The deer are active on the Eagle Mountains, hunters say, and expect by the end of Friday’s opening day of shotgun season there will be deer hanging at camps.
Kevin McGuire of Dwight pointed out the two hanging racks that appeared to have been hewn from cedar trees at the large deer camp at the top of the mountain.
“I guarantee there will be some hanging there tomorrow morning,” McGuire said.
Each year the men bounce their pickup trucks over the ruts of Eagle Mountain Road to the ridge top camp and friends come and go as they are able. Some hunt in the archery season, some in the turkey season and some — like Mike Jacobson of Dwight — stay through much of November. Jacobson arrived Nov. 2. He and Joe Thatcher were “charter members” of the group, coming each year for over 40 years.
Thatcher and some of the others came back to the campsite for spring turkey season this year and in April he died in full camouflage, shotgun at his hand of a heart attack.
Law enforcement searched starting April 11 and found Thatcher April 12.
Thatcher’s absence lends a bittersweet tone to this year’s camp. The group memorialized the spot where he died with a boulder etched with his name. McGuire said they got the exact coordinates of where his body was found from the U.S. Forest Service and knew they had the spot when they found a shell casing. That casing was left by the man who found Thatcher and he fired the shot as a signal to other searchers.
“I didn’t know how much I’d miss him, but I sure missed him this year,” McGuire said.
“He didn’t pull in like normal.”
For about 40 years the two hunted together in Southern Illinois. McGuire picked Thatcher up to drive west to hunt elk and Thatcher picked McGuire up when it was time to head south for whitetail deer season.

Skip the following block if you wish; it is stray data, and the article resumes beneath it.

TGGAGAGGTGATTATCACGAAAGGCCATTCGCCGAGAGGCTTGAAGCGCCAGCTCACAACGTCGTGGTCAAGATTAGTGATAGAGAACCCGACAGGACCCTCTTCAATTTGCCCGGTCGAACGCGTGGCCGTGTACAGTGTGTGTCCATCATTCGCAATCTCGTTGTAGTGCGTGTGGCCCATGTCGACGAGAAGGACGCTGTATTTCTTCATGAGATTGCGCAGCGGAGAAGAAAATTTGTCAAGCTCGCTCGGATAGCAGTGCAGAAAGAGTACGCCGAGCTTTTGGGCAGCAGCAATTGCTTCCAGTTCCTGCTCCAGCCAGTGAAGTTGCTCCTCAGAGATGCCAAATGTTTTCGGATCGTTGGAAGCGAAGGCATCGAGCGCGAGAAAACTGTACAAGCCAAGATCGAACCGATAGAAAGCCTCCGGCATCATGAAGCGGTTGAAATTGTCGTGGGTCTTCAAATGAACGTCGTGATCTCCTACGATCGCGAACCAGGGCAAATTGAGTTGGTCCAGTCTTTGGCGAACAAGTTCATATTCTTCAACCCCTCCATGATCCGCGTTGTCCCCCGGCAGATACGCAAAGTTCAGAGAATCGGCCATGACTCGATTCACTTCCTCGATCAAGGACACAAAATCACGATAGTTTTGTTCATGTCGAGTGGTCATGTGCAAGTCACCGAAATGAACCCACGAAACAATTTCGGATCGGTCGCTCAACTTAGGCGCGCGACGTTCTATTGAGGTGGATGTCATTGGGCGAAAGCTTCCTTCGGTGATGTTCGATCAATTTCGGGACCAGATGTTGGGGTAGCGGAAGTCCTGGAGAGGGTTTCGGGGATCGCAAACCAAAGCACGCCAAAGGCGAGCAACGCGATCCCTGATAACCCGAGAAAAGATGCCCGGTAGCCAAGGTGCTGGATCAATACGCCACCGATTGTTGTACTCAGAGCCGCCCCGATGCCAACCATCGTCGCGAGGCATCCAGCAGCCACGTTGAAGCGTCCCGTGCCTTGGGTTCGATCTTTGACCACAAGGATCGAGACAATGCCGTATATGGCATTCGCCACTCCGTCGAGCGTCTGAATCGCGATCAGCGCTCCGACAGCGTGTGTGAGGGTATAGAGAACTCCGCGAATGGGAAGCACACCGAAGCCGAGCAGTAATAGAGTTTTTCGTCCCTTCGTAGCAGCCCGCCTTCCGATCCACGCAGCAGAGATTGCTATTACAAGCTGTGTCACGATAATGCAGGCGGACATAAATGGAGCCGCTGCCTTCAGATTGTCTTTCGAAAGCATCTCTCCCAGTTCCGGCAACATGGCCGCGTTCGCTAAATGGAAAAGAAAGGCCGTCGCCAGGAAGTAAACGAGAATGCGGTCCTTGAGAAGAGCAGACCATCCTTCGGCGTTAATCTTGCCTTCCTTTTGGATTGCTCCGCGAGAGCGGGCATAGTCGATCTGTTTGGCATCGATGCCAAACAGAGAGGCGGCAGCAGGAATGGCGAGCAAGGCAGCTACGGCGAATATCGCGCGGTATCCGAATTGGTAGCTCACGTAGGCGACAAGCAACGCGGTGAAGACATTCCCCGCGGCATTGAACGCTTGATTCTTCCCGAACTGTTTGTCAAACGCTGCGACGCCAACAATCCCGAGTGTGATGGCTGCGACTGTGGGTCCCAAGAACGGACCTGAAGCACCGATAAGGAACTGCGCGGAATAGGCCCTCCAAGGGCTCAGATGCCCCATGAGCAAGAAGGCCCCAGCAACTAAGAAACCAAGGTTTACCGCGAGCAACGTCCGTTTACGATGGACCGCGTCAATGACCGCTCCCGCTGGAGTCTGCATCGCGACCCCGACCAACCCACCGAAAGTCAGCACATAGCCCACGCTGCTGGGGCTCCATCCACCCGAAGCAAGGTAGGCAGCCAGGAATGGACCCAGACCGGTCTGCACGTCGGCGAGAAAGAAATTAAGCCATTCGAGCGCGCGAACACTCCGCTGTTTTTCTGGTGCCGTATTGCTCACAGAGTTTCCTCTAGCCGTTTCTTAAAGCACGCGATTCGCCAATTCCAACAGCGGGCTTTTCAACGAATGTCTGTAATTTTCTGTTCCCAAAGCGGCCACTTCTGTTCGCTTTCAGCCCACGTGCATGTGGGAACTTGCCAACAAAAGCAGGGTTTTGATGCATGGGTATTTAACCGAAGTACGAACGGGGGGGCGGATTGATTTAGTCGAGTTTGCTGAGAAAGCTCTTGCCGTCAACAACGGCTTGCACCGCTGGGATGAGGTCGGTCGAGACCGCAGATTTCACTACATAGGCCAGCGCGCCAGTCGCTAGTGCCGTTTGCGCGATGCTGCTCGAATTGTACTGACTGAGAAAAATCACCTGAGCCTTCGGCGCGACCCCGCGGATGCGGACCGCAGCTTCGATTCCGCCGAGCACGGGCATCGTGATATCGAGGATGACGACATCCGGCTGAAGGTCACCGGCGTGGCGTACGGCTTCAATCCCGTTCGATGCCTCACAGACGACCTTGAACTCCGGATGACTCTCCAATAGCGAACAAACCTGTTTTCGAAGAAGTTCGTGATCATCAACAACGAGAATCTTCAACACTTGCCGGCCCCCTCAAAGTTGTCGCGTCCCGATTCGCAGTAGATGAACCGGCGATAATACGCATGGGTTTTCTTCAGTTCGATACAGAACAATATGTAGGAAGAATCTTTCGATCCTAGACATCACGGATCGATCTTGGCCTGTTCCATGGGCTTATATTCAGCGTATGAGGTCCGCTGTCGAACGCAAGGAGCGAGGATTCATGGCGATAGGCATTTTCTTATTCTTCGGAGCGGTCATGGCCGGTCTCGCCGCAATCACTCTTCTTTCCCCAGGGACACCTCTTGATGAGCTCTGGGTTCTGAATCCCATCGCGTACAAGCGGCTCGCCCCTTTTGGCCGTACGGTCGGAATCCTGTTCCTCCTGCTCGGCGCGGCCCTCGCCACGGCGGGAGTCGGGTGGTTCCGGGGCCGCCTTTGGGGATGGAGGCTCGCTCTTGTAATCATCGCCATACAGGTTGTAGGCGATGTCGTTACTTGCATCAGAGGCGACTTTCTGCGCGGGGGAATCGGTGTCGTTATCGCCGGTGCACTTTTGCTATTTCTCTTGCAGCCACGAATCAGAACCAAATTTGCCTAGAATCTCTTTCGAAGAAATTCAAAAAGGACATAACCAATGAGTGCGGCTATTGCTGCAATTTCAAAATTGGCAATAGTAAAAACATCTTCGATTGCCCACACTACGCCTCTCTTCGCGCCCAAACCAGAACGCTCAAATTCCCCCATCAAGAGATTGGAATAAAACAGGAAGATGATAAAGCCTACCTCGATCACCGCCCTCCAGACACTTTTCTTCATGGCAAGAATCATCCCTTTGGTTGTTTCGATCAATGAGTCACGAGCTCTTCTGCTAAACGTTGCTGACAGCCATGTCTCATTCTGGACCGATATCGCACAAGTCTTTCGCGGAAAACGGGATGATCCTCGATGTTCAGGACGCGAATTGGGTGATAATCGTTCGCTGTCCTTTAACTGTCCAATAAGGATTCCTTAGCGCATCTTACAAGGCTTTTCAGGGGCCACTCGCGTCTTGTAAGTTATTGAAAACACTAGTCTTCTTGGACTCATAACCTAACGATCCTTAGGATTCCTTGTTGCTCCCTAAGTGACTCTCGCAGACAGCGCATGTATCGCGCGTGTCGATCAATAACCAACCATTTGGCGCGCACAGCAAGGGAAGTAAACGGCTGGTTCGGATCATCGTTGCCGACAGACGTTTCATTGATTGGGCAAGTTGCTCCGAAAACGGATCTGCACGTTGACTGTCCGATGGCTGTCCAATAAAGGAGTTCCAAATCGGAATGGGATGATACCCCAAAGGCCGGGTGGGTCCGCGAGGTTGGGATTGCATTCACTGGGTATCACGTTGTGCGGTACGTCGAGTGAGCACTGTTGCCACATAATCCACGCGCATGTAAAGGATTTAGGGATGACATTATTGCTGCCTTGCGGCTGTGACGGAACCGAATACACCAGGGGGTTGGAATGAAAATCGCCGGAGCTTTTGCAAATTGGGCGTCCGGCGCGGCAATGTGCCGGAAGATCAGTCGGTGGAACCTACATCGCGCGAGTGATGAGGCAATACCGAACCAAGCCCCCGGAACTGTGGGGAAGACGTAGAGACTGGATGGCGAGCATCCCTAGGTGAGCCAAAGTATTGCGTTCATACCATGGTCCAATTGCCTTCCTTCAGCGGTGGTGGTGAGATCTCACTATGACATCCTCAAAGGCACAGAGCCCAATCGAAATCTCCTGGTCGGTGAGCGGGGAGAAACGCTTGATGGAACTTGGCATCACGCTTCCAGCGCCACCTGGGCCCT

“Joe was the true woodsman out of everybody. Joe was out picking mushrooms, any reason to be out in the woods,” McGuire said.
Russ Whitesell of Watsika said Thatcher is especially missed around the campfire.
“He was the best storyteller,” Whitesell said.
Thatcher became a mentor to the young people who joined up with the group of hunters and took the training seriously.
“He would show them how to field dress a deer and say, ‘Don’t Tom Sawyer me, I’ll show you the first time, but next time you’ve got it.’ He took time for them,” McGuire said.
Through the various hunting seasons in November there might be as many as 26 hunters staying at the camp at different times. A few years ago they decided they needed to start letting each other know where they were going to be when Andy Boseo of Manhattan fell from his tree stand. Boseo has hunted with the group since age 14 and was one of the kids Thatcher passed knowledge onto.
One day Boseo fell from his tree stand.
“He broke his cheek bone and had a mild concussion,” McGuire said.
“And we didn’t know where he was hunting.”
The group found him, but knew there was a need for better communication. They pledged to let each other know where they would be. That pledge proved insufficient in the spring as they knew about where Thatcher intended to be, but finding him still required a search party.
They have devised a new method this year. The group obtained a large topographical map and numbered push pins with the numbers coinciding with their names on a chart. When any man leaves camp to hunt he pushes his pin into the map so if he doesn’t come back when expected anyone in the group can know where to start the search immediately.
On the map held with pin No. 29 is a photograph of Thatcher’s monument with a bottle of Crown Royal scotch on it, Thatcher’s drink of choice.
“He liked Crown Royal to drink after the hunt. He never mixed alcohol with firearms or bows and arrows,” McGuire said.
Jacobson knows the area as well as anyone, having hunted it since the late 1960s. His sister married into the Chrisman family and George and Anna Lee Chrisman of Raleigh owned the land. Now it is Forest Service land.
“You should have seen that road 30 years ago,” he said.
“It wasn’t a road, it was a rut.”
The site is ideal because it is at the top of the mountain. It usually rains during camp, but the water does not linger at the mountain’s top.
“It’s high and dry,” McGuire said.
“We got 2 inches of rain Sunday and it’s already dried out.”
Jacobson killed a deer with his bow earlier this month. The temperature was warm enough he had to take it to the Eldorado meat locker. Temperatures are about ideal now, cold enough the flies are not around to spoil the hanging meat, but not so cold to freeze everyone in their stands. The hunters observe the deer are in full rut right now, so the bucks should be on the move.
The group anticipated leaving the campfire early Thursday and retiring to their sleeping bags so they could be up and ready to hit the woods at 4 a.m.